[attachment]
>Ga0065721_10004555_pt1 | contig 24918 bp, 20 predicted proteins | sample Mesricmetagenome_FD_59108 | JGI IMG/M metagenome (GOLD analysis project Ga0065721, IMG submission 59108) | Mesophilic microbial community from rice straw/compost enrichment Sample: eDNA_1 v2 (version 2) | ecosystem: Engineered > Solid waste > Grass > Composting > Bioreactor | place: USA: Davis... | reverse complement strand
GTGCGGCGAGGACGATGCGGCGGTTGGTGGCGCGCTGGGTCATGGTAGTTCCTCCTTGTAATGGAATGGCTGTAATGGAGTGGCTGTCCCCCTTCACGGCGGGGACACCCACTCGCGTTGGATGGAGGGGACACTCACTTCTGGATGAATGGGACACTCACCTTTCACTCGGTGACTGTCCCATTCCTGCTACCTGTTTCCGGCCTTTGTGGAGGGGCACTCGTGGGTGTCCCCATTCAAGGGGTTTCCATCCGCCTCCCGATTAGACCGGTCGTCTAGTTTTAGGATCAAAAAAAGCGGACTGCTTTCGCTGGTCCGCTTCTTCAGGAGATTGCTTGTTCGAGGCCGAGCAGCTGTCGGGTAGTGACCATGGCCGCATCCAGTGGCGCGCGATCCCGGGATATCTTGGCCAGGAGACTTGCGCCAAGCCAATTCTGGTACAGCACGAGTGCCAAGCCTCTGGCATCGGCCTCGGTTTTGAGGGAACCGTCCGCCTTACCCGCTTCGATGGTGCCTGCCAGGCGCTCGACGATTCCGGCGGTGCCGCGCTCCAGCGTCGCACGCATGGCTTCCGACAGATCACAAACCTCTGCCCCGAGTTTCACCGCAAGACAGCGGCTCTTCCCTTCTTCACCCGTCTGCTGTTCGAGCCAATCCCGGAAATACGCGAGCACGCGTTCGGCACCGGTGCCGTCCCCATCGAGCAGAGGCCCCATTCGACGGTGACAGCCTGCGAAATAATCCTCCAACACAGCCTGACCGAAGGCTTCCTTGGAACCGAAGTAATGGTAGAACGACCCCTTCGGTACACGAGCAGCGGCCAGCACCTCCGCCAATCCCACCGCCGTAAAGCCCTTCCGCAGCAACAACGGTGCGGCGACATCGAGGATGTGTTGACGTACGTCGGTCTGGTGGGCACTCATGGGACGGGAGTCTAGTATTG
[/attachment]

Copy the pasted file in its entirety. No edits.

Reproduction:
>Ga0065721_10004555_pt1 | contig 24918 bp, 20 predicted proteins | sample Mesricmetagenome_FD_59108 | JGI IMG/M metagenome (GOLD analysis project Ga0065721, IMG submission 59108) | Mesophilic microbial community from rice straw/compost enrichment Sample: eDNA_1 v2 (version 2) | ecosystem: Engineered > Solid waste > Grass > Composting > Bioreactor | place: USA: Davis... | reverse complement strand
GTGCGGCGAGGACGATGCGGCGGTTGGTGGCGCGCTGGGTCATGGTAGTTCCTCCTTGTAATGGAATGGCTGTAATGGAGTGGCTGTCCCCCTTCACGGCGGGGACACCCACTCGCGTTGGATGGAGGGGACACTCACTTCTGGATGAATGGGACACTCACCTTTCACTCGGTGACTGTCCCATTCCTGCTACCTGTTTCCGGCCTTTGTGGAGGGGCACTCGTGGGTGTCCCCATTCAAGGGGTTTCCATCCGCCTCCCGATTAGACCGGTCGTCTAGTTTTAGGATCAAAAAAAGCGGACTGCTTTCGCTGGTCCGCTTCTTCAGGAGATTGCTTGTTCGAGGCCGAGCAGCTGTCGGGTAGTGACCATGGCCGCATCCAGTGGCGCGCGATCCCGGGATATCTTGGCCAGGAGACTTGCGCCAAGCCAATTCTGGTACAGCACGAGTGCCAAGCCTCTGGCATCGGCCTCGGTTTTGAGGGAACCGTCCGCCTTACCCGCTTCGATGGTGCCTGCCAGGCGCTCGACGATTCCGGCGGTGCCGCGCTCCAGCGTCGCACGCATGGCTTCCGACAGATCACAAACCTCTGCCCCGAGTTTCACCGCAAGACAGCGGCTCTTCCCTTCTTCACCCGTCTGCTGTTCGAGCCAATCCCGGAAATACGCGAGCACGCGTTCGGCACCGGTGCCGTCCCCATCGAGCAGAGGCCCCATTCGACGGTGACAGCCTGCGAAATAATCCTCCAACACAGCCTGACCGAAGGCTTCCTTGGAACCGAAGTAATGGTAGAACGACCCCTTCGGTACACGAGCAGCGGCCAGCACCTCCGCCAATCCCACCGCCGTAAAGCCCTTCCGCAGCAACAACGGTGCGGCGACATCGAGGATGTGTTGACGTACGTCGGTCTGGTGGGCACTCATGGGACGGGAGTCTAGTATTG